Earlier this month in Cincinnati, 11 military veterans earned their stripes in core manufacturing skill sets through the "Get Skills to Work" program, representing the first class of U.S. veterans to graduate from the program.
As part of the program, the U.S. veterans completed specialized training at Cincinnati State Technical and Community College to become MSSC (Manufacturing Skill Standards Council) certified production technicians.
The Get Skills to Work program — launched this past October by General Electric Co. and a coalition of manufacturers, colleges and nonprofits — worked with Cincinnati-area manufacturers to design a curriculum that would be relevant to the needs of local employers.
The program plans to follow the same template to develop the curriculum for training in a number of other cities this year, including Fort Worth
and Houston, Texas; Schenectady, N.Y.; Greenville, S.C.; Durham, N.C.;
and Evansville, Ind.
To help fill open positions in the Cincinnati area, CTL Aerospace, GE, Meyer Tool, Richards Industries and other local manufacturers "will actively review candidates from this new pool of potential employees," GE said in a news release.
"Many veterans and employers have difficulty translating the skills gained through military experience into civilian-workforce skill sets," said O'dell Owens, president of Cincinnati State Technical and Community College.
"Get Skills to Work helps ensure that skill sets meet employer needs. As demonstrated by the 11 veterans that completed Cincinnati State's pilot classes, veterans have great leadership and experience that can easily be adapted to the civilian workplace."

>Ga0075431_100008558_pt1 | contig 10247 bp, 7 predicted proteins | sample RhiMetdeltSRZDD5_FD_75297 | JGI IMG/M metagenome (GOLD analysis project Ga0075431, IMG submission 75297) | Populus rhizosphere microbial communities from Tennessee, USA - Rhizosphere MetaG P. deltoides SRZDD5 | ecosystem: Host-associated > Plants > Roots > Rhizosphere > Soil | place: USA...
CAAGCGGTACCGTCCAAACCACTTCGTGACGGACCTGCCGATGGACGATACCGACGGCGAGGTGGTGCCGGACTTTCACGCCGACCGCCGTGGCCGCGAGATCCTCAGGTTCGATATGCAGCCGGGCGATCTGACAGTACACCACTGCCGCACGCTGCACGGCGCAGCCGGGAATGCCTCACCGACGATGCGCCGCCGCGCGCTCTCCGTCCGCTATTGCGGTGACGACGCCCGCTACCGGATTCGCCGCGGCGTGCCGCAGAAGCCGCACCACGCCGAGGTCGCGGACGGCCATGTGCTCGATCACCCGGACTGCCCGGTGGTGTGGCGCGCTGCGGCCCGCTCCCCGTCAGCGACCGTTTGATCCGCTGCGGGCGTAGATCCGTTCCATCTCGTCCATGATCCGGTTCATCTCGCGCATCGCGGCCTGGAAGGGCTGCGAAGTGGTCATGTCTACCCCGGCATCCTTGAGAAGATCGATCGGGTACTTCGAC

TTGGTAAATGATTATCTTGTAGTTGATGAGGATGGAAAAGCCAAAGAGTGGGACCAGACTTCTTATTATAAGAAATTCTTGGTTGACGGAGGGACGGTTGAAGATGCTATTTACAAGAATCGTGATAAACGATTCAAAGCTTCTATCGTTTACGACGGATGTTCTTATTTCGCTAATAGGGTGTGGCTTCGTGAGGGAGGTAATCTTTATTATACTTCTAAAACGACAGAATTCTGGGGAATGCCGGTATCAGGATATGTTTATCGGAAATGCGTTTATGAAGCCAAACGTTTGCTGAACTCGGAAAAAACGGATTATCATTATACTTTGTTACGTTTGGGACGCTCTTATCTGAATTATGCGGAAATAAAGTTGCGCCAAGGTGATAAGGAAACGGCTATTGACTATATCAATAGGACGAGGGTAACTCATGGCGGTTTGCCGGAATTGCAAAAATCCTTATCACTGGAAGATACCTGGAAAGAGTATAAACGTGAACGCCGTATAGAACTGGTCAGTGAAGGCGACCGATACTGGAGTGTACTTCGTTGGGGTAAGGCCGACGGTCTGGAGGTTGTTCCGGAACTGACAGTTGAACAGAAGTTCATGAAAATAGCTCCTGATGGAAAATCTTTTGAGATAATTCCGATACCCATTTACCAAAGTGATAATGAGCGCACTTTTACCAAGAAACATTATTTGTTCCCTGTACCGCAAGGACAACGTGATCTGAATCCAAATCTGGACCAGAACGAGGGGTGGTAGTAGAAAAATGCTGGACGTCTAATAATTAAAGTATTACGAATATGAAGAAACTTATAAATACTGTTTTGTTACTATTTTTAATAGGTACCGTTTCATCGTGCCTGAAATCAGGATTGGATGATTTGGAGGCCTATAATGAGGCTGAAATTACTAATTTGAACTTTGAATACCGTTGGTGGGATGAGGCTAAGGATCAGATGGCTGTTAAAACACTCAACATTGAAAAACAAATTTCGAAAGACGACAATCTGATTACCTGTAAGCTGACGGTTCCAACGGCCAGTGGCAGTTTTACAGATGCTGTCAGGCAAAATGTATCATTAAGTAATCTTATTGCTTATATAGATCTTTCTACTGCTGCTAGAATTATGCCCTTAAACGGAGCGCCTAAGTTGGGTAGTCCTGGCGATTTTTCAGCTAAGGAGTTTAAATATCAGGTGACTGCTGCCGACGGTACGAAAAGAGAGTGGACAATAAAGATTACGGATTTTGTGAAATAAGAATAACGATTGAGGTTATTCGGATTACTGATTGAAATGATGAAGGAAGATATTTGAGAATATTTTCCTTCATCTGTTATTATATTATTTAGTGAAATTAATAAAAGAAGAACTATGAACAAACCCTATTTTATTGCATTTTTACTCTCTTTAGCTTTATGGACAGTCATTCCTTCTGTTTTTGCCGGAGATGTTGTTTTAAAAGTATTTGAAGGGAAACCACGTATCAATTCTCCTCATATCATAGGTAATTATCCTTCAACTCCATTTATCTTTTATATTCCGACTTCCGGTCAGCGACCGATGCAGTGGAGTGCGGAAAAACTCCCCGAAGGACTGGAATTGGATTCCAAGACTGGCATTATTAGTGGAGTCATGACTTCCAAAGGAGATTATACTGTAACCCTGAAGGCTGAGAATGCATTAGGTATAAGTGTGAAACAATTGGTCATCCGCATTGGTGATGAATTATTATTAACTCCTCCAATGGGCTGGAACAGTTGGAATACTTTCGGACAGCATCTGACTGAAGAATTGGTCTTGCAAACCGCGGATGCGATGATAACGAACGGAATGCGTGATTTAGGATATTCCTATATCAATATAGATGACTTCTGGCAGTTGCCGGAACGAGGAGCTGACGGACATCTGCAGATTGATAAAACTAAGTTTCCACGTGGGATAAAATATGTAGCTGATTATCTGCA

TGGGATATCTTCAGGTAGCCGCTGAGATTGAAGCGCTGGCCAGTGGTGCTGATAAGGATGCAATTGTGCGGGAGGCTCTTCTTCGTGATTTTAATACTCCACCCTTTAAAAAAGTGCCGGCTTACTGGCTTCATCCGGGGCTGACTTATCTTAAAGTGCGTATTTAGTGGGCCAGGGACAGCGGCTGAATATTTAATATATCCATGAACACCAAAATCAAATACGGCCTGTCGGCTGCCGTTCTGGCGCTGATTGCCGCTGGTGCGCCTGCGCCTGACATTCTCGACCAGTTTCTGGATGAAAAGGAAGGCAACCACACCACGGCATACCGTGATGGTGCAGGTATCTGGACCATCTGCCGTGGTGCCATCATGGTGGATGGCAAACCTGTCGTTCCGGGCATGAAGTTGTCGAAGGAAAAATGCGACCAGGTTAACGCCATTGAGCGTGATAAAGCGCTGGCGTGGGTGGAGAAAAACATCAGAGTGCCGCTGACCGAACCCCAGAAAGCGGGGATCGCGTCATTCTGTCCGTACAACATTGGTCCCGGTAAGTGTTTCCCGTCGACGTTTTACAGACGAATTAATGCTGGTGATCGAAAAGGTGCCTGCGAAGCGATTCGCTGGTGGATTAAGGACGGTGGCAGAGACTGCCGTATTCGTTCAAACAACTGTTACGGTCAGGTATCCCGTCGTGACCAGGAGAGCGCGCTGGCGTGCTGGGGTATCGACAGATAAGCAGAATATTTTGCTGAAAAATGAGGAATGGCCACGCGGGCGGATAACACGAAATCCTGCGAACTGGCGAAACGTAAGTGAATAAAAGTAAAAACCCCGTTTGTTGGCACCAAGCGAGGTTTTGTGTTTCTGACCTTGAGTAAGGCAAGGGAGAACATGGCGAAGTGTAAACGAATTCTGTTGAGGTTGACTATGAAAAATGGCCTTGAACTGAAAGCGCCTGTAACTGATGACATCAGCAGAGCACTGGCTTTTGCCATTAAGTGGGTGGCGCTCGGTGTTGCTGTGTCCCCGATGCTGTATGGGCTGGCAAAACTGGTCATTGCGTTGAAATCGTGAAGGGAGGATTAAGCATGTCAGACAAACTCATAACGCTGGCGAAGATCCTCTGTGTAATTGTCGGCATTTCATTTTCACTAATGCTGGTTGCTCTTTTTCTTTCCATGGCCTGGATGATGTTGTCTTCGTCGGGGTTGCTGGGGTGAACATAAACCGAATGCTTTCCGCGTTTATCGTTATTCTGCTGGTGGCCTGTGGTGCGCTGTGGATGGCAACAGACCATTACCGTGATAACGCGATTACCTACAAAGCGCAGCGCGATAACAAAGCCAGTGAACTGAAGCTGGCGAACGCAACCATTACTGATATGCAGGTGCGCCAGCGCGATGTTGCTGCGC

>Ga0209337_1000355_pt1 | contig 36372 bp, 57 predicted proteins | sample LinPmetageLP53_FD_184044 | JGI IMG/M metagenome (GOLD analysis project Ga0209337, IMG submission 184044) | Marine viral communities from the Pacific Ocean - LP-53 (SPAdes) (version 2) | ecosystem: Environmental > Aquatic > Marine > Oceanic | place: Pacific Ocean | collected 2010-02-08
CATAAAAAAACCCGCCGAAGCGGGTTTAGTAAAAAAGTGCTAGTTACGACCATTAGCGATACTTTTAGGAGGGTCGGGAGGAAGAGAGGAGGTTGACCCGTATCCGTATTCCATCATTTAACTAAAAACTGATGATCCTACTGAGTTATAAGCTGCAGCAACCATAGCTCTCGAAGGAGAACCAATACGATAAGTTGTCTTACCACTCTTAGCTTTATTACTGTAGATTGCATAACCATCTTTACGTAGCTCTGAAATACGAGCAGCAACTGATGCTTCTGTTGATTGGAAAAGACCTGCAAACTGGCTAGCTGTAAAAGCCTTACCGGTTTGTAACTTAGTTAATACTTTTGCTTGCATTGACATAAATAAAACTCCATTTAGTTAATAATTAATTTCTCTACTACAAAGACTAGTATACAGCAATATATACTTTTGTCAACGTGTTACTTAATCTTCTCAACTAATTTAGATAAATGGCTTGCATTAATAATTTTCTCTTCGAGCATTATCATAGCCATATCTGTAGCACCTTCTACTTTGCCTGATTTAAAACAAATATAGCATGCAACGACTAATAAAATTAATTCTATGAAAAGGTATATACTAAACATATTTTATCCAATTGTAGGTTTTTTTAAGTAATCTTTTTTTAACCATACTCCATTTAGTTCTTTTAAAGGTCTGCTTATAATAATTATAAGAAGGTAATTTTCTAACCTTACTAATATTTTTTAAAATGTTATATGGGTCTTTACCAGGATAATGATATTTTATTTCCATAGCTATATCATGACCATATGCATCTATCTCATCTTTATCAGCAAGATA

Get Skills to Work aims to train 100,000 veterans for advanced-manufacturing jobs by 2015, and to "empower employers with tools to recruit, onboard and mentor veterans," according to GE.
The program's supporters include Alcoa Inc., Boeing Co., Lockheed Martin Corp., the Manufacturing Institute and actor Gary Sinise.
Sinise, who has launched a foundation to support veterans and first responders
, spoke at the certification ceremony earlier this month in Cincinnati.
"Military veterans have a lot to offer, including a strong work ethic, teamwork, problem-solving skills and the ability to perform under pressure," Sinise said in a news release. "These skills will serve veterans well in corporate America. [The] ceremony in Cincinnati illustrates that with the proper training and tools, we can provide our veterans support for a smoother transition to successful civilian employment."
Among the Cincinnati graduates is Adam Hemsath, a U.S. Air Force veteran who served in Iraq and earned 13 medals during his military career.
"There are various personal and professional challenges when transitioning from military to civilian life," Hemsath said. "But now that I have completed my MCCS certificate, I can pursue a long-term career with a focus in industrial mechanical maintenance. These skills will give me the competitive advantage that I need in today's marketplace."